Editorial: Running our state into the ground
Posted April 21, 2017 5:00 a.m. EDT
Updated April 21, 2017 12:35 p.m. EDT
A CBC Editorial: Friday, April 21, 2017; Editorial # 8151
The following is the opinion of Capitol Broadcasting Company
Cut taxes. Sounds good, doesn't it. There are, however, two key questions to ask before slashing away. First: What revenue is needed to adequately fund the state’s operations? Next: Who will get the tax cuts? To put another way: Will the tax cuts spur economic growth?
In both cases the North Carolina General Assembly misses the mark, badly.
First, the need for MORE investment in public institutions is obvious. We are not talking about "throwing money at the problem." We are talking about a considered plan that gets North Carolina merely to the national average. This is no boondoggle. It is good business.
- North Carolina school principals are the worst paid in the nation and public school teachers are paid only slightly better. Once we were approaching or at the national average. (Far from being supportive, the state Senate is antagonistic toward public schools and that makes even normal operations difficult.)
- Our university system continues to be forced to deal with budget cuts as top-notch faculty leave for better pay and less antagonism. Once the University of North Carolina was the premier public higher education system in the nation.
- Thousands of at-risk youngsters remain on waiting lists for pre-K programs.
- The supply of quality teachers is drying up, led by the legislature’s abolition of the Teaching Fellows program. That program should be fully restored.
- The needs of our parks and other public facilities continues to grow amid more and more neglect.
- Hundreds of thousands of needy North Carolinians are denied access to health care coverage.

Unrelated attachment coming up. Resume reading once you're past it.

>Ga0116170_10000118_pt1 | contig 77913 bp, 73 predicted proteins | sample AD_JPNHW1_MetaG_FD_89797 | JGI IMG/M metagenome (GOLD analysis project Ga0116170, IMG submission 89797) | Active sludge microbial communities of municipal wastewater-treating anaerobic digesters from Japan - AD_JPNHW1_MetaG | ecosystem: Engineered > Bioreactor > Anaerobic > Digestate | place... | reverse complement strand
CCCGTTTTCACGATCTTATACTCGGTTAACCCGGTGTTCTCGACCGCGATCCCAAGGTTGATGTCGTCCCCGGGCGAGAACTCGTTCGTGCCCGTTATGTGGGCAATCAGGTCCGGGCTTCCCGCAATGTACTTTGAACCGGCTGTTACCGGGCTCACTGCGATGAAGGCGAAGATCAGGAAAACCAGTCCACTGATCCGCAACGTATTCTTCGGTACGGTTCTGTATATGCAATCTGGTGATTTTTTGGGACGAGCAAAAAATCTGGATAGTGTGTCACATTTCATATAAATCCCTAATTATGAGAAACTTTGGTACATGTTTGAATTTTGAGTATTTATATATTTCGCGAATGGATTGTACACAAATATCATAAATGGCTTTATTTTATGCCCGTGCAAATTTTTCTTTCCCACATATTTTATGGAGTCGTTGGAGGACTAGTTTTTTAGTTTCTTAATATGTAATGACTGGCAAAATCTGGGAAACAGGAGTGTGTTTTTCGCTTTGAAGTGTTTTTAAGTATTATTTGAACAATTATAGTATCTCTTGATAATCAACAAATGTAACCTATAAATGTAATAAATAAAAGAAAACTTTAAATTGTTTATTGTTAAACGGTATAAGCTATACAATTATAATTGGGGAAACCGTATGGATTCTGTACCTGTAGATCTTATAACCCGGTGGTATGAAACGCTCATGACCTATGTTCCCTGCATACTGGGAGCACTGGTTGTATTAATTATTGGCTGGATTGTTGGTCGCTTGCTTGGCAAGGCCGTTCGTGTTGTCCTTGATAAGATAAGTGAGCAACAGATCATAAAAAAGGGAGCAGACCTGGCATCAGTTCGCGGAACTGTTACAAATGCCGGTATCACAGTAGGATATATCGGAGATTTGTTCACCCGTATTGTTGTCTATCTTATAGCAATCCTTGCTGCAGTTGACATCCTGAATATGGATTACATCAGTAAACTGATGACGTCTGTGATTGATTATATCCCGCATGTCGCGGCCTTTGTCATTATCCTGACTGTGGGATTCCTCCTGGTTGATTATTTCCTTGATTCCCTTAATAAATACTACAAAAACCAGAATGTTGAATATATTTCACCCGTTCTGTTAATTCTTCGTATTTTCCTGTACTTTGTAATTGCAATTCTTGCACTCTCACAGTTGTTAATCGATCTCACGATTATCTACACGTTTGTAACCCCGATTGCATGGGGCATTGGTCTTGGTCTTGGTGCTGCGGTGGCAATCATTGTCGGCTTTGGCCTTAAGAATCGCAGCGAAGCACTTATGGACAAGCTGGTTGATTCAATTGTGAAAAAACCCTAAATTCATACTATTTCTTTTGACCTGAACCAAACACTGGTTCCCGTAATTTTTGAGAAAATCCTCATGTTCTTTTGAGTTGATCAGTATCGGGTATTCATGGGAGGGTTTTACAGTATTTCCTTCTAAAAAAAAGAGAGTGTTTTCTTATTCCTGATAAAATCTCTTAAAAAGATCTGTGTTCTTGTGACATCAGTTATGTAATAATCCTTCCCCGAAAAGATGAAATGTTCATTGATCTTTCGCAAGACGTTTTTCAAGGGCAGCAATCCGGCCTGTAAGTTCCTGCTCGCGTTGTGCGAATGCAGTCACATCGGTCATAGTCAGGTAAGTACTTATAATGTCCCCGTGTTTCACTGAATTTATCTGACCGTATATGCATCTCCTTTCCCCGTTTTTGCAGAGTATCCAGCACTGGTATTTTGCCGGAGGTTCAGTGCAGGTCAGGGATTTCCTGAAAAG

- Expanding the renewable and sustainable energy economy is being bitterly fought at the same time this sector's been one of the brightest spots for the state’s otherwise sluggish economic growth.
There is a belief system in our legislature that states: Government is the problem; Reduce taxes and regulation; Privatize everything; Create competition for public schools (“choice” and vouchers), Keep wages down and keep unions out -- then everything will work out just fine.
The anti-government mindset on Jones Street is so deep it is self-fulfilling. Those low expectations are usually met. Legislators don't care much about their responsibilities to operate our state. They are trying to reduce the effectiveness of the public sector. They are trying to run a business they despise into the ground.
Being a low-wage, low-skill, state and promoting that – is a recipe for mediocrity. That this approach is supported by the N.C. Chamber of Commerce is beyond belief. Its chief priorities are tax cuts for large corporations and high income individuals. Their recent refusal to support funding for school class size reduction mandates reinforces their record for not supporting the public school system.
And what of tax cuts?
The way to grow the economy is to get more money into the hands of consumers. Jobs are created when consumers are demanding more products. A car manufacturer does not make more cars when it gets a tax cut. It makes more cars when consumers can buy more cars.
North Carolina tax cuts have primarily benefited large corporations and high income people. There is little evidence t that this grows the economy. (We don't believe in trickle down any more than we believe in the Easter bunny.)
By resisting any increases in the minimum wage, our legislative leaders’ policies are keeping a lid on disposable income. They’ve expanded sales taxes to more items and services as they’ve eliminated popular programs like the back-to-school sales tax-free weekend and the sales tax holiday on Energy Star appliances. None of these actions increase consumer purchasing power.
Rather than continue with tax cut obsessions, legislative leaders need to focus first on what North Carolina needs to have – well paid teachers and school administrators; best-in-the-nation schools and universities; access for all to affordable health care and; a top quality of life. If there’s anything left over after that, only then should any adjustments in revenues be considered.
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